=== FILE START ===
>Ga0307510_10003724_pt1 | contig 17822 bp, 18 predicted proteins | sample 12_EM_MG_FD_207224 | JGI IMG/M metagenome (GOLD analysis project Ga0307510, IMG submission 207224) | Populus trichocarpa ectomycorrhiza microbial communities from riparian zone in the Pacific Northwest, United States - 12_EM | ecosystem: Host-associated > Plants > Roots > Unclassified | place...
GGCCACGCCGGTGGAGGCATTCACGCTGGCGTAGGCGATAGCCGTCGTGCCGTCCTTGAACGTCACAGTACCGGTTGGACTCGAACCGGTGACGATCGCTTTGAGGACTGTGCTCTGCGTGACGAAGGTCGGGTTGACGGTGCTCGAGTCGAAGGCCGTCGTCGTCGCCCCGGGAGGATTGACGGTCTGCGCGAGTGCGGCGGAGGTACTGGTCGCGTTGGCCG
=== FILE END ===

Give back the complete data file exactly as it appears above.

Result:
>Ga0307510_10003724_pt1 | contig 17822 bp, 18 predicted proteins | sample 12_EM_MG_FD_207224 | JGI IMG/M metagenome (GOLD analysis project Ga0307510, IMG submission 207224) | Populus trichocarpa ectomycorrhiza microbial communities from riparian zone in the Pacific Northwest, United States - 12_EM | ecosystem: Host-associated > Plants > Roots > Unclassified | place...
GGCCACGCCGGTGGAGGCATTCACGCTGGCGTAGGCGATAGCCGTCGTGCCGTCCTTGAACGTCACAGTACCGGTTGGACTCGAACCGGTGACGATCGCTTTGAGGACTGTGCTCTGCGTGACGAAGGTCGGGTTGACGGTGCTCGAGTCGAAGGCCGTCGTCGTCGCCCCGGGAGGATTGACGGTCTGCGCGAGTGCGGCGGAGGTACTGGTCGCGTTGGCCG